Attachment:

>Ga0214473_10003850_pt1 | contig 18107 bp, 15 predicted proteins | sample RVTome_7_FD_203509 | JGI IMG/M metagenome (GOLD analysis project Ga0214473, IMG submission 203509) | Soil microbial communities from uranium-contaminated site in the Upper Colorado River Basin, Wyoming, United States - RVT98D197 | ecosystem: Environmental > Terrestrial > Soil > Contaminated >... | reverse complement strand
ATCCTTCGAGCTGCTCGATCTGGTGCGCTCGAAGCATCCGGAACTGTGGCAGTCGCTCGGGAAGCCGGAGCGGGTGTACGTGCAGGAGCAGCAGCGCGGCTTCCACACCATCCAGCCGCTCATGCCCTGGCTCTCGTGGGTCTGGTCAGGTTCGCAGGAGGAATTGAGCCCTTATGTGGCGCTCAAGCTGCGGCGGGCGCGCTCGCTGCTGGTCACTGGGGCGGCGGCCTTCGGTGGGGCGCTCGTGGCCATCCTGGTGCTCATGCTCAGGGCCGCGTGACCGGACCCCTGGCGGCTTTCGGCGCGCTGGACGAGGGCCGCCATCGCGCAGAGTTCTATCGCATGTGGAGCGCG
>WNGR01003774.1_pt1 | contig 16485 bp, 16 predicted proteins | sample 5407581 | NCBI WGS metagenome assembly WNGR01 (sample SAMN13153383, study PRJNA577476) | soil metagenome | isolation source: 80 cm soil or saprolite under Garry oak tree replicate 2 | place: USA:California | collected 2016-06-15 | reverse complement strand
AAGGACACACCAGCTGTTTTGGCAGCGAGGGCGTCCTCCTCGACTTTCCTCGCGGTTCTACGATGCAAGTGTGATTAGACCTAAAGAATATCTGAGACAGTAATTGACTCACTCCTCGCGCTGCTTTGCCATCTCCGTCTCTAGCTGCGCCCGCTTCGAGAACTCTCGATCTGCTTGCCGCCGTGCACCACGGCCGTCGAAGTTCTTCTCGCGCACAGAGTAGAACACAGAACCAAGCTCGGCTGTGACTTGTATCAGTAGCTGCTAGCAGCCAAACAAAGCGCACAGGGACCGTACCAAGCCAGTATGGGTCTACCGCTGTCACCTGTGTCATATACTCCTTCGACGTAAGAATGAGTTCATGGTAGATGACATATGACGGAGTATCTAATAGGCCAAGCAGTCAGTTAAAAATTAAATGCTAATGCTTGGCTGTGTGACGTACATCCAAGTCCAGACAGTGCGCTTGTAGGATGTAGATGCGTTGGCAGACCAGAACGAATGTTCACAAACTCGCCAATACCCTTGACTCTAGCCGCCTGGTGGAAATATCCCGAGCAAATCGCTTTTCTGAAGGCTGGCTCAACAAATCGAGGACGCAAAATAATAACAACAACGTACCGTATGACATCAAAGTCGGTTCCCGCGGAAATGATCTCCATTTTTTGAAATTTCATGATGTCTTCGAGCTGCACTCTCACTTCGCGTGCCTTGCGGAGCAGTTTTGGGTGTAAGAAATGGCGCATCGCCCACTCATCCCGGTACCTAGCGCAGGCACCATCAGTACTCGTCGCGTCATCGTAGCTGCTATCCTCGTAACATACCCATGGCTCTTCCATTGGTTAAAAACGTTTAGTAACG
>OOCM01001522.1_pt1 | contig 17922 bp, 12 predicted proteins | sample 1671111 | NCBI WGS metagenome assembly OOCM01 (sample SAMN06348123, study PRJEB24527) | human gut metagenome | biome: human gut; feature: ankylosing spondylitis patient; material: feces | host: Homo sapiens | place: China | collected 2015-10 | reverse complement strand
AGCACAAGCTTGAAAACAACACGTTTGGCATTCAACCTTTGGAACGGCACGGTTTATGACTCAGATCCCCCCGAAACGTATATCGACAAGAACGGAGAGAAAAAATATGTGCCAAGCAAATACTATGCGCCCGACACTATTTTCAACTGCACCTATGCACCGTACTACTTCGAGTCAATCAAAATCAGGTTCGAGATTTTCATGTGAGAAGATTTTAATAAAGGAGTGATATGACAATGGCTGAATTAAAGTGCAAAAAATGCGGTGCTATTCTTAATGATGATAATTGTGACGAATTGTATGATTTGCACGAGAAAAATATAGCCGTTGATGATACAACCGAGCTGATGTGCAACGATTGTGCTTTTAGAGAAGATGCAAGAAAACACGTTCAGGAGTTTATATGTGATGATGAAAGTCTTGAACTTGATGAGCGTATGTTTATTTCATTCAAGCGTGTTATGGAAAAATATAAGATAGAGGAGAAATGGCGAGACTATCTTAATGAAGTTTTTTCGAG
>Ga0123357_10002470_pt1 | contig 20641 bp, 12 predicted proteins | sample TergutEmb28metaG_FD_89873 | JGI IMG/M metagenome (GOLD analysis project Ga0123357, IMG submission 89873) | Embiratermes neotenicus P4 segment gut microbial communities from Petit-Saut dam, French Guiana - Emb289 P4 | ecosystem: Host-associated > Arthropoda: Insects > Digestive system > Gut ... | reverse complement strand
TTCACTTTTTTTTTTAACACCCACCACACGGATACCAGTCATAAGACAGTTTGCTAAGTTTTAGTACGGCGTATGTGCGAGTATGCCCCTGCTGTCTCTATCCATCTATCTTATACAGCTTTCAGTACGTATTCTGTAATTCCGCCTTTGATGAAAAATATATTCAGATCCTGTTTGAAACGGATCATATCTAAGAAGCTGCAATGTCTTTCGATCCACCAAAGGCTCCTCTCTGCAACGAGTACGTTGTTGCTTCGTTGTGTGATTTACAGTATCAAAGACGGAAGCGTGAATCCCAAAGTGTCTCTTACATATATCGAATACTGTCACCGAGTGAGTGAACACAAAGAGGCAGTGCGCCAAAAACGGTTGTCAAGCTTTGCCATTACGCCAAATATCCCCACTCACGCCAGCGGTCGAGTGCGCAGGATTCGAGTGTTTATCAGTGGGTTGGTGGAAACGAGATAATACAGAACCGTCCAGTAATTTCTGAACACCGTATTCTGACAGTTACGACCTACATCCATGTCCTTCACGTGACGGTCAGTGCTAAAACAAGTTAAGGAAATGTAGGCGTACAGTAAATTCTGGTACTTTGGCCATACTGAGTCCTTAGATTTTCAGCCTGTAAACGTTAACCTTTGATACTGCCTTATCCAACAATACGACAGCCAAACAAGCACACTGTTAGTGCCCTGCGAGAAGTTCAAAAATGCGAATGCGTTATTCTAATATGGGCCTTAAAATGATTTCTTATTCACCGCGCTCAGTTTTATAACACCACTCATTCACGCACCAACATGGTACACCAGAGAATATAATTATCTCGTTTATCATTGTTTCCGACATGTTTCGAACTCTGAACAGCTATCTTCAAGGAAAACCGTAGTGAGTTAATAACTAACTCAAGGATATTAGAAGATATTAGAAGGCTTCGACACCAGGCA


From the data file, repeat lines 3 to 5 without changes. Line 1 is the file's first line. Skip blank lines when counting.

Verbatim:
>WNGR01003774.1_pt1 | contig 16485 bp, 16 predicted proteins | sample 5407581 | NCBI WGS metagenome assembly WNGR01 (sample SAMN13153383, study PRJNA577476) | soil metagenome | isolation source: 80 cm soil or saprolite under Garry oak tree replicate 2 | place: USA:California | collected 2016-06-15 | reverse complement strand
AAGGACACACCAGCTGTTTTGGCAGCGAGGGCGTCCTCCTCGACTTTCCTCGCGGTTCTACGATGCAAGTGTGATTAGACCTAAAGAATATCTGAGACAGTAATTGACTCACTCCTCGCGCTGCTTTGCCATCTCCGTCTCTAGCTGCGCCCGCTTCGAGAACTCTCGATCTGCTTGCCGCCGTGCACCACGGCCGTCGAAGTTCTTCTCGCGCACAGAGTAGAACACAGAACCAAGCTCGGCTGTGACTTGTATCAGTAGCTGCTAGCAGCCAAACAAAGCGCACAGGGACCGTACCAAGCCAGTATGGGTCTACCGCTGTCACCTGTGTCATATACTCCTTCGACGTAAGAATGAGTTCATGGTAGATGACATATGACGGAGTATCTAATAGGCCAAGCAGTCAGTTAAAAATTAAATGCTAATGCTTGGCTGTGTGACGTACATCCAAGTCCAGACAGTGCGCTTGTAGGATGTAGATGCGTTGGCAGACCAGAACGAATGTTCACAAACTCGCCAATACCCTTGACTCTAGCCGCCTGGTGGAAATATCCCGAGCAAATCGCTTTTCTGAAGGCTGGCTCAACAAATCGAGGACGCAAAATAATAACAACAACGTACCGTATGACATCAAAGTCGGTTCCCGCGGAAATGATCTCCATTTTTTGAAATTTCATGATGTCTTCGAGCTGCACTCTCACTTCGCGTGCCTTGCGGAGCAGTTTTGGGTGTAAGAAATGGCGCATCGCCCACTCATCCCGGTACCTAGCGCAGGCACCATCAGTACTCGTCGCGTCATCGTAGCTGCTATCCTCGTAACATACCCATGGCTCTTCCATTGGTTAAAAACGTTTAGTAACG
>OOCM01001522.1_pt1 | contig 17922 bp, 12 predicted proteins | sample 1671111 | NCBI WGS metagenome assembly OOCM01 (sample SAMN06348123, study PRJEB24527) | human gut metagenome | biome: human gut; feature: ankylosing spondylitis patient; material: feces | host: Homo sapiens | place: China | collected 2015-10 | reverse complement strand